Effects of Tai Chi on insomnia in elderly people with chronic non-specific low back pain: A study protocol for a randomized controlled trial

Author: Feng Zhang1, Boran Zhang2, Xiaotong Wang1, Chang Huang1, Boyi Hu1
1 School of Acupuncture-Moxibustion and Tuina, Beijing University of Chinese Medicine, Beijing, China.
2 Department of Physical Education, Beijing University of Chinese Medicine, Beijing, China.
Conference/Journal: Front Psychol
Date published: 2023 Feb 24
Other: Volume ID: 14 , Pages: 1105359 , Special Notes: doi: 10.3389/fpsyg.2023.1105359. , Word Count: 233

Chronic non-specific low back pain (CNLBP) is a complex condition characterized by pain, dysfunction, disturbed sleep, anxiety, and depression, all of which impair the quality of life. Previous studies showed that practicing Tai Chi had effects on chronic low back pain. However, there is a lack of evidence on its impact on sleep. The trial will evaluate the use of Tai Chi as a treatment for insomnia in elderly people with CNLBP.

The study design will be a randomized, controlled, open-label trial. Participants (n = 106) will be recruited from the Hospital of Chengdu University of Traditional Chinese Medicine, Qing Yang District University for the Elderly, and Ci Tang Street Community. Participants will be randomly assigned to the Tai Chi group (n = 53) and the control group (n = 53). The Tai Chi group will undergo a Yang-style 24-form Tai Chi program for 8 weeks. The control group will have a waiting period of 8 weeks, followed by 8 weeks of Tai Chi practice. The primary outcomes of this study will be changes in sleep quality and pain intensity. Secondary outcomes of interest will include changes in the quality of pain, range of motion, physical performance, social support, and overall quality of life. Any adverse events and attendance rates will also be reported in this study.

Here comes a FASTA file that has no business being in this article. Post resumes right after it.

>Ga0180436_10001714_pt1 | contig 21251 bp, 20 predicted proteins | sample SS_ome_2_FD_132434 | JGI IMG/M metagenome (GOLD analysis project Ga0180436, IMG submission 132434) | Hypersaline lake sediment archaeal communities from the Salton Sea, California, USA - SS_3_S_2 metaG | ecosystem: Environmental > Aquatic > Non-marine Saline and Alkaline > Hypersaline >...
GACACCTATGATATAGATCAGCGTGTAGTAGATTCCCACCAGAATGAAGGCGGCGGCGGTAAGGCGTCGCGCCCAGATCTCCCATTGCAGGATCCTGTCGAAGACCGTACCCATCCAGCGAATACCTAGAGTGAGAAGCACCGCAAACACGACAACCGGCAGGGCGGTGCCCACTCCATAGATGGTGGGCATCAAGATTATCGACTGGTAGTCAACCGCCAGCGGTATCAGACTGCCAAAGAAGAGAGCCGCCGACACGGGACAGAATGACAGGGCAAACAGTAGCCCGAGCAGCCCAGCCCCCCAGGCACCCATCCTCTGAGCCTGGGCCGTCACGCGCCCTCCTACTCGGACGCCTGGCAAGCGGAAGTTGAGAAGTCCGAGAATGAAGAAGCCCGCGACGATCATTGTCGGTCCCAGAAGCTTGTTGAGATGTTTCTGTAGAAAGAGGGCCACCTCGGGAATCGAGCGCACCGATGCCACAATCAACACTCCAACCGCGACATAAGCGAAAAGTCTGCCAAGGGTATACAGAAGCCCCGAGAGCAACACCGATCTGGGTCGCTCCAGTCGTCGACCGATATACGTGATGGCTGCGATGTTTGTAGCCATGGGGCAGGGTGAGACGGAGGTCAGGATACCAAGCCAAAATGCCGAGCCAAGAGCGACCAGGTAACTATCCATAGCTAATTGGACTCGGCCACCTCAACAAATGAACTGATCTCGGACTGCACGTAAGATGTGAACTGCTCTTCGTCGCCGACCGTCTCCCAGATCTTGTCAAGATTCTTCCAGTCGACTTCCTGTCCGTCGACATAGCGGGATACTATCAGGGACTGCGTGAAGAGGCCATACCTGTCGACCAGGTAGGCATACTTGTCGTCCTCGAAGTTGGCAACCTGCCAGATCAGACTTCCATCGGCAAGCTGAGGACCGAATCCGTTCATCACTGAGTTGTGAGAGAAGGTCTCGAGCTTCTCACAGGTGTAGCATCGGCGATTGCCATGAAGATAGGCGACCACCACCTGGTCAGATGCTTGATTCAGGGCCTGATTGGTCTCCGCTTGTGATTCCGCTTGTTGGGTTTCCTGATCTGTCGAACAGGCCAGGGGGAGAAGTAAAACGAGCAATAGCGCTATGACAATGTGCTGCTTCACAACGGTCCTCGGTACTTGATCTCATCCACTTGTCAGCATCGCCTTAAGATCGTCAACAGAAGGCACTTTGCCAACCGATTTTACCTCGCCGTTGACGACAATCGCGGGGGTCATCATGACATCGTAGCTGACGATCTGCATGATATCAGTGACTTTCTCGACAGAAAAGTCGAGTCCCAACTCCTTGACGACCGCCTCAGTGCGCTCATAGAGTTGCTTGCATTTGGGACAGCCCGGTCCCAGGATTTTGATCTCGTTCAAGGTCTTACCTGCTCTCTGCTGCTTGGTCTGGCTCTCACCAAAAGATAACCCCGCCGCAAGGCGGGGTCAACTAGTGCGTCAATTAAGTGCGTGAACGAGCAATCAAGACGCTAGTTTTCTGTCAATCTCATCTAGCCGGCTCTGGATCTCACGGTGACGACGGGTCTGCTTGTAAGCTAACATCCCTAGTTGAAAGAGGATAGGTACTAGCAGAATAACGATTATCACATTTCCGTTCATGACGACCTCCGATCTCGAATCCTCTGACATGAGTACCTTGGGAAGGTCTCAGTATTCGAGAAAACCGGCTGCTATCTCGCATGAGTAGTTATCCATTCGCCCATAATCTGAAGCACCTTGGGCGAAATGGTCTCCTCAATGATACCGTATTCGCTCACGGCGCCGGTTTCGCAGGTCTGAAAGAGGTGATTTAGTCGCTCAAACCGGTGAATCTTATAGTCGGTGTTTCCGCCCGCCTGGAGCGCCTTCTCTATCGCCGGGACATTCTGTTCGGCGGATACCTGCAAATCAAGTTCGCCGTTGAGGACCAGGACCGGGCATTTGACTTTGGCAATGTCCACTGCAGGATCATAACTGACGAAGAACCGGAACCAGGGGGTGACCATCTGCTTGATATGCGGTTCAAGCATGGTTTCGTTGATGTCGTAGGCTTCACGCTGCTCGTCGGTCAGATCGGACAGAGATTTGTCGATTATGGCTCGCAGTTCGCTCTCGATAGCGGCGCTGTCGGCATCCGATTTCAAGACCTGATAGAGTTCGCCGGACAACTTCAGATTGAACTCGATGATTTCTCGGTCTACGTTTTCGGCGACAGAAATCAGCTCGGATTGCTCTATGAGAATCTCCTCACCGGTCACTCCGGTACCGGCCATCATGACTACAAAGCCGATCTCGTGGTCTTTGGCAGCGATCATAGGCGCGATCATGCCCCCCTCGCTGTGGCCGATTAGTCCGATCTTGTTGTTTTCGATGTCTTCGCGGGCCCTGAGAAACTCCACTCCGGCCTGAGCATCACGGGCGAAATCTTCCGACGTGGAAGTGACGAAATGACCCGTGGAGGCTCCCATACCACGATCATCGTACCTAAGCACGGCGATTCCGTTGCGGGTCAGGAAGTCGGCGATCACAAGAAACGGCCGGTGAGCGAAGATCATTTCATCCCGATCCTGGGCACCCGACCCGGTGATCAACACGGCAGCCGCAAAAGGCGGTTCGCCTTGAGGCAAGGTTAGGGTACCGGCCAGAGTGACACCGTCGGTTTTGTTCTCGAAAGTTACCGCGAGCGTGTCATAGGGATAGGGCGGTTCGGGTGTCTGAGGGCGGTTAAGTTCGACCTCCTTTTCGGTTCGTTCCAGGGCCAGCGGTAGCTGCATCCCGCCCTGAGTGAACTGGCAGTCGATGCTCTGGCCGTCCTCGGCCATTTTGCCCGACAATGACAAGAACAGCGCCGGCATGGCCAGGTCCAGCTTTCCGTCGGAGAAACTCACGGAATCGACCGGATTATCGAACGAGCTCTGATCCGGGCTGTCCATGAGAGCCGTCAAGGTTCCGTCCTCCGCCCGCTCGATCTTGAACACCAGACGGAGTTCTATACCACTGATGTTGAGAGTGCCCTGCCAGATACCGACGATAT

Clinical trial registration:

Keywords: Tai Chi; chronic non-specific low back pain; elderly people; insomnia; randomized controlled trial.

PMID: 36910817 PMCID: PMC9998706 DOI: 10.3389/fpsyg.2023.1105359